The Romanian leu’s rally to its strongest level in almost a year is “market driven and appears to be broadly in line with economic fundamentals,” Deputy Governor Cristian Popa said.
The Banca Nationala a Romaniei reiterates that it “remains preoccupied” with possible excess volatility of the leu exchange rate, “should it occur,” Popa said today in response to questions from Bloomberg on what justifies the current leu appreciation.
The leu through yesterday has been 2011’s best performer against both the dollar and the euro of more than 170 currencies tracked by Bloomberg. It gained as much as 0.5 percent after Popa’s comments and traded at 4.103 against the euro as of 5:37 p.m. in Bucharest today. That brings the rise to 4 percent against the euro and 9.8 percent versus the dollar in 2011.
“The relatively more significant recent strengthening against the dollar” should help “anchor inflation expectations stemming from increases in the world price of oil and fuels,” Popa said.
Popa’s comments show “that the currency move is good for inflation expectations,” which “opened up the prospect for more,” said Peter Attard Montalto, an economist at Nomura Plc inLondon. “Overall, I think the risk here is that markets push them too far too fast given we are now seeing quite a bit of fast money interest.”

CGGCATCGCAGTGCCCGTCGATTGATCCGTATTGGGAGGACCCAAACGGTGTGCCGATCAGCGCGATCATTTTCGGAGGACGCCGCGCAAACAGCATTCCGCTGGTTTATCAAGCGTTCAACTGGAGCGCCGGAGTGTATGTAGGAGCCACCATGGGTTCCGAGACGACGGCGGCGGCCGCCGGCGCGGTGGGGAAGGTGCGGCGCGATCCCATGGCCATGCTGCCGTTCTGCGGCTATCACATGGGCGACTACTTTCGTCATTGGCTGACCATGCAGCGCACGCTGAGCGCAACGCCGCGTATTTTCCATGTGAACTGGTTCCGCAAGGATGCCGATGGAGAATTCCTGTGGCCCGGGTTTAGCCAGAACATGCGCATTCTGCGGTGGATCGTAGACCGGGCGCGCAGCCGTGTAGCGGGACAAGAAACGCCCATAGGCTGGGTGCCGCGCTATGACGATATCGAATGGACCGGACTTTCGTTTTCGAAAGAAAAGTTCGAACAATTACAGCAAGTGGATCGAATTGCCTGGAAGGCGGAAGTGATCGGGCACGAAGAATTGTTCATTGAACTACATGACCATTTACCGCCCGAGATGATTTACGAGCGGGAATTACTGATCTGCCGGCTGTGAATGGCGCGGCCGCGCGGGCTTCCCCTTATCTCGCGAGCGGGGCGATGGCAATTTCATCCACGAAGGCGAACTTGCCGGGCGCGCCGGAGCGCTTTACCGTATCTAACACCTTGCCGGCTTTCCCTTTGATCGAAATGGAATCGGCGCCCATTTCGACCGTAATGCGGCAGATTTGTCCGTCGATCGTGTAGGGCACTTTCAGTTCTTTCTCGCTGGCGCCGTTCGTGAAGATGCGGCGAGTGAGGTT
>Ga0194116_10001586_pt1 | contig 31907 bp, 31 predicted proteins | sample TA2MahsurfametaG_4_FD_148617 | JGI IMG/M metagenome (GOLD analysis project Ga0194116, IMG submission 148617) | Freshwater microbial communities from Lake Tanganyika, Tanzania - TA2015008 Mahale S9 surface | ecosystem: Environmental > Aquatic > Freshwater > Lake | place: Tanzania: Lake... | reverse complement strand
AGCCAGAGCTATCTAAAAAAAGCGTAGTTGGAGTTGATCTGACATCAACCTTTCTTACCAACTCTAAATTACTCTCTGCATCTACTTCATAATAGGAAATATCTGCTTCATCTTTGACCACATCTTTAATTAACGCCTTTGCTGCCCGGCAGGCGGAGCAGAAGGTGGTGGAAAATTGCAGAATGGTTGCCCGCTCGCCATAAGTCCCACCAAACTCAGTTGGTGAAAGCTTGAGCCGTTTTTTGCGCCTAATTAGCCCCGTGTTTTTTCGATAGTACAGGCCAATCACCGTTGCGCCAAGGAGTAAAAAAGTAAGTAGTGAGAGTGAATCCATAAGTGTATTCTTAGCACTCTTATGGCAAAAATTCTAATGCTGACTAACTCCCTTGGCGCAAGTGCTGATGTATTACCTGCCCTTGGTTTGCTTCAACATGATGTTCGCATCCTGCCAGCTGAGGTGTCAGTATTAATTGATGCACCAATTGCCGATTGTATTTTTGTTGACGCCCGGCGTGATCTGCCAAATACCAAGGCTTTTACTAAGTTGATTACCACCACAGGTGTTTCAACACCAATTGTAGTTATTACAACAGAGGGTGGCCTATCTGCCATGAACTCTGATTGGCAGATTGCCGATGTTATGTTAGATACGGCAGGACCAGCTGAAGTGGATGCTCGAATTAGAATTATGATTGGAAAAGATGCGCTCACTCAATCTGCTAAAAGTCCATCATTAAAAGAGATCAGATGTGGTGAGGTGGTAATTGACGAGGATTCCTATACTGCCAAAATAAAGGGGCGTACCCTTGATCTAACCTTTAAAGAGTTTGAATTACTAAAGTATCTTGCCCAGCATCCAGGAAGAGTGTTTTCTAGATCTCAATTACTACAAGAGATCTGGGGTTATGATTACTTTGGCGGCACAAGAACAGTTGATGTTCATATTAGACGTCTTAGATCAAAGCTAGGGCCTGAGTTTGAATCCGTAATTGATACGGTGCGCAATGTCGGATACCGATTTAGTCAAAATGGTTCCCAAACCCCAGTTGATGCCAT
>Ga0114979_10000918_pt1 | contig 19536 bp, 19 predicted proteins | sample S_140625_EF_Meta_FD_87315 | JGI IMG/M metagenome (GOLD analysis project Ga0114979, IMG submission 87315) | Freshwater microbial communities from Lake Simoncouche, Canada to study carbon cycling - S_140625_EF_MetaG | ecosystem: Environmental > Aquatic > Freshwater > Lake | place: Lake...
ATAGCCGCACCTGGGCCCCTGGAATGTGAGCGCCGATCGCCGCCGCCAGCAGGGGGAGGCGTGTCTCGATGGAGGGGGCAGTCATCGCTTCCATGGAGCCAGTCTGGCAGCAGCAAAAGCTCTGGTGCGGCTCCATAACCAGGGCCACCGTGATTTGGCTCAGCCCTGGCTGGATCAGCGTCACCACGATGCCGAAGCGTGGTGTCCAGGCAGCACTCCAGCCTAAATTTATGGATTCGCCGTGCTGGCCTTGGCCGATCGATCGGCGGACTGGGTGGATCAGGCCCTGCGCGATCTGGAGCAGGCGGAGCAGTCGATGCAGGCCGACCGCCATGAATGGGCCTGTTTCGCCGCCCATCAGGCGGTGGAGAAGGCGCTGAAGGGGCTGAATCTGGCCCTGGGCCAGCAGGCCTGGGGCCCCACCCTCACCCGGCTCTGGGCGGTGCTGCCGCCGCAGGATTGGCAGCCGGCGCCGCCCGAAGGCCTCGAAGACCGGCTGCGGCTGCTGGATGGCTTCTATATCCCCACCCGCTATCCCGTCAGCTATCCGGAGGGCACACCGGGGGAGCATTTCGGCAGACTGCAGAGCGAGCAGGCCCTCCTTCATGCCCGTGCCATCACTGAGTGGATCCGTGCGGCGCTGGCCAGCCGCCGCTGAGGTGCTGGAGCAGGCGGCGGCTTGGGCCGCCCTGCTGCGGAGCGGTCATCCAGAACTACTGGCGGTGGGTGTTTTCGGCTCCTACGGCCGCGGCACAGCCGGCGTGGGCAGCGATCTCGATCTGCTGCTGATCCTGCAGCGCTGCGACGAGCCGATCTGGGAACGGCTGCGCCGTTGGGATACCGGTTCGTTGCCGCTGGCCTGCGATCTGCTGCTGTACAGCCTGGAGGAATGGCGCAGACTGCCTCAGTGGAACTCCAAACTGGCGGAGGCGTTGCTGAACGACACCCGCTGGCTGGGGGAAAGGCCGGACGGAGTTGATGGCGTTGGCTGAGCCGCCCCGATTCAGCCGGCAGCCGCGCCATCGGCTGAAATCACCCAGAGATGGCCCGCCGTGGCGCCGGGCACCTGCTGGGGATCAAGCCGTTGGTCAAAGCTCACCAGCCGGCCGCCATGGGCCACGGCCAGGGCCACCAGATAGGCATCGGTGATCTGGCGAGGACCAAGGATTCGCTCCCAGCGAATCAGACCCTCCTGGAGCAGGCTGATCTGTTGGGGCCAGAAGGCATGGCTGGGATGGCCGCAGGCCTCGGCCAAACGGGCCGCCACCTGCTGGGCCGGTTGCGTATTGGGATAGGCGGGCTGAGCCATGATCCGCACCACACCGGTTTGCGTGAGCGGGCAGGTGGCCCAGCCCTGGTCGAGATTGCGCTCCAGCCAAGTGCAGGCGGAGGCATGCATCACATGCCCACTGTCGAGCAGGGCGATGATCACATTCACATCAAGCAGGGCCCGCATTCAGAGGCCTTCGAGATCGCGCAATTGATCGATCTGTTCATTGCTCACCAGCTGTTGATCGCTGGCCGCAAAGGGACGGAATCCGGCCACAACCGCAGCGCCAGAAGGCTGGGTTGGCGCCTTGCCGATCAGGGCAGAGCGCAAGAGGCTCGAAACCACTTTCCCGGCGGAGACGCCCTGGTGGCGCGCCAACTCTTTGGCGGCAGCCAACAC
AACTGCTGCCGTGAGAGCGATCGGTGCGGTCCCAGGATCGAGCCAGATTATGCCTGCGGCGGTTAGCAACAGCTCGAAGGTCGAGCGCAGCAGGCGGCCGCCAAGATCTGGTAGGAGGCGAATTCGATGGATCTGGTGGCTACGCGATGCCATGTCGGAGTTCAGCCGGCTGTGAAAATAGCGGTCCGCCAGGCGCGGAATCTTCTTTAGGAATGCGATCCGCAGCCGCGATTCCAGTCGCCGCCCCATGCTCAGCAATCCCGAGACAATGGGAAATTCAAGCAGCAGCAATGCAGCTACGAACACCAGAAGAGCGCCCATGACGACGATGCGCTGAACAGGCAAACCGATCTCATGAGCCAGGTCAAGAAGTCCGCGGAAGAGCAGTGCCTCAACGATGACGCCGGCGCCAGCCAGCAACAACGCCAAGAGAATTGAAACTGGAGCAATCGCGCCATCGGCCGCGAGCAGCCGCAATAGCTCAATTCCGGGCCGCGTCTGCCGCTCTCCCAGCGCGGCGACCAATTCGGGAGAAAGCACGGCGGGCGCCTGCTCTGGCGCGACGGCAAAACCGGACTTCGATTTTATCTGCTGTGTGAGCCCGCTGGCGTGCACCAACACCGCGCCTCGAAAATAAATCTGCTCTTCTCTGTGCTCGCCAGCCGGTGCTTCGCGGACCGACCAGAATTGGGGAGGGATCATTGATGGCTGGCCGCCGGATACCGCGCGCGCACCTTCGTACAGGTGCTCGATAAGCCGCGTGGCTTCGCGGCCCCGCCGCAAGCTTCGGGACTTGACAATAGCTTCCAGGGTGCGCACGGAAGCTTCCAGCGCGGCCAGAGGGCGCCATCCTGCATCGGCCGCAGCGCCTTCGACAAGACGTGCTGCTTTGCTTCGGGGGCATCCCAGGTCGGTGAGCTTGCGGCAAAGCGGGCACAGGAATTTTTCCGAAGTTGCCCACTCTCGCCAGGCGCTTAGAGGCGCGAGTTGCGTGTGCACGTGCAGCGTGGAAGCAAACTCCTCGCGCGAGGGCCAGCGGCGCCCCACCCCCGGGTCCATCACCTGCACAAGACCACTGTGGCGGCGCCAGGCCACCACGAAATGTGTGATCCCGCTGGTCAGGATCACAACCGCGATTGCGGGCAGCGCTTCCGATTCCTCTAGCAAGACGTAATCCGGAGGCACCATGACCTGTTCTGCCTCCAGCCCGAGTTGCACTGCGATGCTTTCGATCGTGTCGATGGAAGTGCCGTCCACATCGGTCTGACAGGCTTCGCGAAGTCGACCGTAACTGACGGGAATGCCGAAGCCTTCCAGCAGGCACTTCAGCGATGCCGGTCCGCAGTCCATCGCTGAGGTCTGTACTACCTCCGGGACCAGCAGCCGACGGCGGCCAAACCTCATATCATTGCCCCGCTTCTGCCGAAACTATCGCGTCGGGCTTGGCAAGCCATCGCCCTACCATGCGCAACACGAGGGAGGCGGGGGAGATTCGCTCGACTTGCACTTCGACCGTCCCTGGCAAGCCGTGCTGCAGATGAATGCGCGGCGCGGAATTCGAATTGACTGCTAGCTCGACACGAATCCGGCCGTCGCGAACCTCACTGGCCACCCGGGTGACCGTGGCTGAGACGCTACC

The leu may appreciate to 4.05 per euro as the central bank “is much more comfortable about currency strength given mounting inflation risks,” emerging-markets strategists at Societe Generale SA in London wrote in a report today.
Annual inflation quickened to 7.6 percent in February from 7 percent in the previous month, the statistics office in Bucharest reported on March 10.
Recent price growth “should be viewed against the background of a certain tightening of broad monetary conditions where, besides the level of the policy rate and of minimum reserve requirements, exchange-rate evolutions and changes in interbank money market rates also play a role,” Popa said.
The central bank kept its benchmark interest rate unchanged at a record-low 6.25 percent for a sixth meeting on Feb. 3. The next rate-setting meeting is scheduled for March 31.
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